Sunday 5 November 2017

Thru-Zero FM Explainer

How to get the best results from your analogue thru-zero linear FM oscillator. An explainer in response to questions about the Doepfer A-110-4, but which is also applicable to other TZ-FM VCOs.

The A-110-4 seems to be more prone to pitching artefacts than other thru-zero (TZ) VCOs. That might partly be due to the specific design, but general considerations like the tolerances and sensitivities of analogue designs also play a role. Another issue might be perception, e.g. when certain modulation depths make it hard to discern the original pitch of the carrier.


Ignoring the actual implementation (frequency- or phase-modulation), the reason digital FM is easy is because it’s clean. There are no DC offsets or pitch instabilities to ruin the result.

Here is an example using the Clavia Nord Modular G2. The carrier is always heard and only the modulator is enveloped. The frequencies of the two oscillators are fixed but the FM amount is manually increased: 01-TZ_clavia-digital

The carrier was tuned to B3 and the modulator D#5. I chose these pitches by ear to show an effect which might be confused for pitching at higher mod depths. When the modulation recedes, we get a sound similar to guitar feedback. This shows that it’s possible to find combinations of frequency relationships and modulation depths that will sound ‘wrong’ even when patched digitally. In an analogue system, frequency drift or tracking inconsistencies can worsen the problem.


But weird C:M ratios are not the main problem. The real enemy of dynamic linear FM is asymmetry caused by DC offsets. If the modulating wave is not centred about zero, the sound will churn. Here’s the same G2 patch, this time with some virtual DC offset added: 02-TZ_clavia-digital_virtual-dc-offset

To avoid this, some FM inputs are AC-coupled - the signal is filtered by a capacitor. But this is not a magic bullet. If the offset is large enough and being swept dynamically, the capacitor will have a hard time eliminating it. The most likely cause for DC offsets are the modulating oscillator itself, or more precisely its wave-shaping circuitry. I have had best results with Doepfer’s A-143-9 Quadrature sine-core oscillator.


Analogue TZ-FM involves switching to generate ‘negative frequencies’. No matter how finely timed, there is a moment of indecision which may be audible as a growl or rumble. DC offset makes this worse as it shifts the switching point. Lower initial frequencies (aka Bias, Symmetry or LFreq) allow more modulation and brighter sounds, but the cost is lower accuracy and more ‘bum notes’.

THE A-110-4

The Doepfer TZ-VCO switches between two oscillators. This method has pros and cons. If the two VCOs do not respond equally to modulation, the resulting FM will sound ‘off’, even if the modulator is clean and the switching point is accurate. This cannot be trimmed by the user. To mitigate pitching artefacts at the point of switching, calibrating the TZ transition can help.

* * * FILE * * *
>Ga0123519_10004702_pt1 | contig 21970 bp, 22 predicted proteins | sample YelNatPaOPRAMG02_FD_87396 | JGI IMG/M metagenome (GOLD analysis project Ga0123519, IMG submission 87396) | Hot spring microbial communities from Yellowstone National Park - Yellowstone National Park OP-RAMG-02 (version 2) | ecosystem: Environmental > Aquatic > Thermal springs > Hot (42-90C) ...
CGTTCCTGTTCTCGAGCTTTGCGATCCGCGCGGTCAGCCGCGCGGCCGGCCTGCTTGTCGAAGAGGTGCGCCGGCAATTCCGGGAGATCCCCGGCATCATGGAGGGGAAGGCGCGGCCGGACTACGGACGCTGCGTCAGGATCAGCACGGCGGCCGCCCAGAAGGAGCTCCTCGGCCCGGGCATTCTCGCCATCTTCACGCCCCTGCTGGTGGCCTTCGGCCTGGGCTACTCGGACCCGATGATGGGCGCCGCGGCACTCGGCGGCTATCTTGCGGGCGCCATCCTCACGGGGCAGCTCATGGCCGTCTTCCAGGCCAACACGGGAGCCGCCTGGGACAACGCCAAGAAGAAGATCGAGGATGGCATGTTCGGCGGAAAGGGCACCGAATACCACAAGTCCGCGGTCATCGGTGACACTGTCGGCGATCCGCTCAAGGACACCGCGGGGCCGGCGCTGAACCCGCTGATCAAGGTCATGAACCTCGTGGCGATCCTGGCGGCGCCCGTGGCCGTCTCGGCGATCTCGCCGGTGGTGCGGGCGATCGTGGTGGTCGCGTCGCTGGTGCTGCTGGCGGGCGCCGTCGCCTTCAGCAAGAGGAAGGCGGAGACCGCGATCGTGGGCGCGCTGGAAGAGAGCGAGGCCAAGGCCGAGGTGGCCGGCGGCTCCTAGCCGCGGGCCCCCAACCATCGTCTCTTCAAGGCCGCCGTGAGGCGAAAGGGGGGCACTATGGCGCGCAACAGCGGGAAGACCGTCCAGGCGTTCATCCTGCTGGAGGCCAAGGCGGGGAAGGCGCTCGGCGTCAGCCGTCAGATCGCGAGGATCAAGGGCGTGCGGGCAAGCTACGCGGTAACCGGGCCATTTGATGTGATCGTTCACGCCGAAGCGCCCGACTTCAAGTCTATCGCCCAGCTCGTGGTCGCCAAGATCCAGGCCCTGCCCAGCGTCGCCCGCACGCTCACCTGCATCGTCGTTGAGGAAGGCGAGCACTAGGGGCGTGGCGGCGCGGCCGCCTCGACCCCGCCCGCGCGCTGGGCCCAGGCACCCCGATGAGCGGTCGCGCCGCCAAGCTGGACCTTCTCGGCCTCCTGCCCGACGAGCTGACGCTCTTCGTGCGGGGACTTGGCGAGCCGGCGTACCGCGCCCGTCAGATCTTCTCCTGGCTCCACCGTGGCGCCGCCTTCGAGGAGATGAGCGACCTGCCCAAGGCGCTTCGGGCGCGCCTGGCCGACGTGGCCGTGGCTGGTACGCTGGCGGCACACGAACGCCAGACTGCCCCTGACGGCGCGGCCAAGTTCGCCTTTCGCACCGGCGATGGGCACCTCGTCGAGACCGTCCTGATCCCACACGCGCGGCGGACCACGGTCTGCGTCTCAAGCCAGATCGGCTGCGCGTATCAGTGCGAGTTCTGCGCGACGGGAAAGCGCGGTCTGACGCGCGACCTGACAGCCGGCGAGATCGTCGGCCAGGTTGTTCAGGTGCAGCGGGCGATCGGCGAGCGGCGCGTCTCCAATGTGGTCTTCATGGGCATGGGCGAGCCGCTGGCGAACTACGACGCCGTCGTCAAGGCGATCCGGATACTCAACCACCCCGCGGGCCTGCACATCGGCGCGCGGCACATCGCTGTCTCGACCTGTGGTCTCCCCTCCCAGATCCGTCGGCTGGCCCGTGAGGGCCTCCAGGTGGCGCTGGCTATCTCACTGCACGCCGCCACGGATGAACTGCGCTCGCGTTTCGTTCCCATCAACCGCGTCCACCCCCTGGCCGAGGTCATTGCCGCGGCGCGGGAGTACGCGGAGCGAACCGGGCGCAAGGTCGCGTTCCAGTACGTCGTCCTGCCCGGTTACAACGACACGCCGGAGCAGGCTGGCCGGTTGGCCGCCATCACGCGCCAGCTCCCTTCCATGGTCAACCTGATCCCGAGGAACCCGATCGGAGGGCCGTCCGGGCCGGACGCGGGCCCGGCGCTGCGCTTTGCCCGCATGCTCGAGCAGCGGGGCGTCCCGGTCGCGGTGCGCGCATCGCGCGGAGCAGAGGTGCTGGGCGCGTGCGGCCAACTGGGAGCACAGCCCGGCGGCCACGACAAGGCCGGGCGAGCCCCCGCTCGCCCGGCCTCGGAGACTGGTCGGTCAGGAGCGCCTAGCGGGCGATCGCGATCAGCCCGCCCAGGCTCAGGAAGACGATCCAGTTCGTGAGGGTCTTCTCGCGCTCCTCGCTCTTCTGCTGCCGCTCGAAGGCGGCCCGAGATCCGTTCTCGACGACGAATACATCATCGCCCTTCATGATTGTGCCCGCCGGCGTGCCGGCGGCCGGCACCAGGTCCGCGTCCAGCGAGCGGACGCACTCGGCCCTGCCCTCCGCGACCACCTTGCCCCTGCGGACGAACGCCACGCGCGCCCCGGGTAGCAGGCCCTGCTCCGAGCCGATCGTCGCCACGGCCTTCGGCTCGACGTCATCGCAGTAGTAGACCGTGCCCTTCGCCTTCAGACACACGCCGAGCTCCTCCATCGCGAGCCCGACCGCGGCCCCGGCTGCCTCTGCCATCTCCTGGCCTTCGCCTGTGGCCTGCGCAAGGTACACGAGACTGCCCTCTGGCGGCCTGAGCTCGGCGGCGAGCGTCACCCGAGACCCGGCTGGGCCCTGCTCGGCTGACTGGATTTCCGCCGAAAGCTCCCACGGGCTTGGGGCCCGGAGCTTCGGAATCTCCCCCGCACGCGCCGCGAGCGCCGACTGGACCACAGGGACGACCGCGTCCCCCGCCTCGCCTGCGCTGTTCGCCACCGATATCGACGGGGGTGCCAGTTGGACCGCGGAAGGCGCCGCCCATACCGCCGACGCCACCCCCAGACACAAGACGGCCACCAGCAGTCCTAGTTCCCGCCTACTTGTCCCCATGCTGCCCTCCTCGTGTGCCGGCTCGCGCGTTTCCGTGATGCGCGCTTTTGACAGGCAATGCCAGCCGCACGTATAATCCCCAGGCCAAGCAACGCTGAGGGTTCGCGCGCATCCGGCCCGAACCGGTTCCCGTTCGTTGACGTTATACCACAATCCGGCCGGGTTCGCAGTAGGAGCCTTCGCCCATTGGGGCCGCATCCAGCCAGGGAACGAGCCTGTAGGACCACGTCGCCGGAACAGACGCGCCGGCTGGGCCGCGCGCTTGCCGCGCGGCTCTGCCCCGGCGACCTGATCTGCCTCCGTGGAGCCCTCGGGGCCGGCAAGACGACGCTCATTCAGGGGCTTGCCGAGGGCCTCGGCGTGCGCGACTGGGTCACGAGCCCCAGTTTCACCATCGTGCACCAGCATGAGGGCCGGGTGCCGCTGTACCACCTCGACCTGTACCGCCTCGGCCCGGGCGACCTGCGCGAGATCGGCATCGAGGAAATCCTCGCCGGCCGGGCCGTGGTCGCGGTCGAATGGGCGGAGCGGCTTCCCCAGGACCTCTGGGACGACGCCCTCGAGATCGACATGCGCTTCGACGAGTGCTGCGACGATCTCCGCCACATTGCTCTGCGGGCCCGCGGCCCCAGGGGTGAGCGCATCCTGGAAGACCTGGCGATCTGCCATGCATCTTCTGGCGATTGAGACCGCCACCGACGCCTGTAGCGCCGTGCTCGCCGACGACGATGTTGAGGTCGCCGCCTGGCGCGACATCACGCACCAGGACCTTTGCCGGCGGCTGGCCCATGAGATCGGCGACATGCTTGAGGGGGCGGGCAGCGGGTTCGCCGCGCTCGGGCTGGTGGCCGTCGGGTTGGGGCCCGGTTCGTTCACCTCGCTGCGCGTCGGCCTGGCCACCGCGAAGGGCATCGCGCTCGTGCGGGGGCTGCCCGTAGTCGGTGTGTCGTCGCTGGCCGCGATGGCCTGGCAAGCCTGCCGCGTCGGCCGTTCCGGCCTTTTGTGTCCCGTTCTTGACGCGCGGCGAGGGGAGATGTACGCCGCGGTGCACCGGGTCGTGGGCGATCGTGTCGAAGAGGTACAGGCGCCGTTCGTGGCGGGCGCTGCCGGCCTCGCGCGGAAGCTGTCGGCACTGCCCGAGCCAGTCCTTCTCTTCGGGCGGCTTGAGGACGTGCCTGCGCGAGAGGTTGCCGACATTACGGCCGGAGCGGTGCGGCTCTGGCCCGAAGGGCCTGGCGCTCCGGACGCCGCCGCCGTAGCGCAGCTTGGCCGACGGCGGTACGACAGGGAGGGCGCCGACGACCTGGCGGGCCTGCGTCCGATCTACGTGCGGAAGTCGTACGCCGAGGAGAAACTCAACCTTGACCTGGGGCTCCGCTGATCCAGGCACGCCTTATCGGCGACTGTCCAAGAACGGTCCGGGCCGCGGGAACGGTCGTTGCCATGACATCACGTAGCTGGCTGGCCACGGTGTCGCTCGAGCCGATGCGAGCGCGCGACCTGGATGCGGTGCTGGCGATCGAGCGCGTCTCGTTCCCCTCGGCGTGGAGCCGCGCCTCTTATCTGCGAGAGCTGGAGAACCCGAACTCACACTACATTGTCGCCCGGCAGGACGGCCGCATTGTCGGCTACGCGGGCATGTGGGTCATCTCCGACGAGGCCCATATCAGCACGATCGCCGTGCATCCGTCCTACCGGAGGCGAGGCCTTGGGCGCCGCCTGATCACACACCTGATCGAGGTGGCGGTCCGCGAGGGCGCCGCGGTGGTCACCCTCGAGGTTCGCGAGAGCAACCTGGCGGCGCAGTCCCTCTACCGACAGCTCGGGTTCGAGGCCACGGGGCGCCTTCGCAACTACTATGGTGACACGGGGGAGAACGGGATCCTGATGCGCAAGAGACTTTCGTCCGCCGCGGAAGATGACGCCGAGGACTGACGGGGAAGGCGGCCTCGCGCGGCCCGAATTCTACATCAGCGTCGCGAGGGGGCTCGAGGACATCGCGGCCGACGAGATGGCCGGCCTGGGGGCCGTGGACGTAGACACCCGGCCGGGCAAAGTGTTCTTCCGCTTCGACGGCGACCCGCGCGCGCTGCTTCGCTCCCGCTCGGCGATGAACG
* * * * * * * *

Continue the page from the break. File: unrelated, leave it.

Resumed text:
As Cynthia Webster says in her humorous video showing the difference between thru-zero and normal linear FM, without TZ “half the modulation is gone”. As you’ll hear, the frequency relationship between carrier and modulator also plays a role.

The first VCO you hear in the next two examples is the Zeroscillator, then the A-143-9 which I have modified for standard linear-FM.

If the carrier’s initial frequency is high enough and/or the modulator is higher in frequency than the carrier, the tonal result is very similar:

The real difference between thru-zero and normal linear FM is apparent when the modulator is slower. As you can see above, instead of adding gentle folds, the modulator pushes and pulls the carrier through zero. TZ allows deep levels of modulation, even when the carrier’s initial frequency is low. When this is the case, there is a big difference between normal and TZ linear FM in the possible tonal result: 04-TZ-low-initial-freq_ZO-A-143-9

One last thought on this as the Zeroscillator video is much quoted when the question “what is thru-zero FM?” is raised: toggling the “Through Zero” switch on the ZO does not yield ’typical’ linear FM; normal linear FM does not sound like this: 05-TZ-not-typical


I have concentrated on the audio effects here, but VCOs that can go thru-zero have other uses when they themselves are used as modulators. For an idea, try this patch for a thru-zero frequency shifter and listen to your sounds swap stereo sides.

I hope this explainer helps you with your TZ-FM experiments. The files folder is here. If you’re not sure about the analogue results you’re getting and need a digital ’control’, download the Clavia Nord Modular G2 demo. If you’re on a Mac and 10.7 or higher, you can run the demo under Wine. There is info here or an installer here.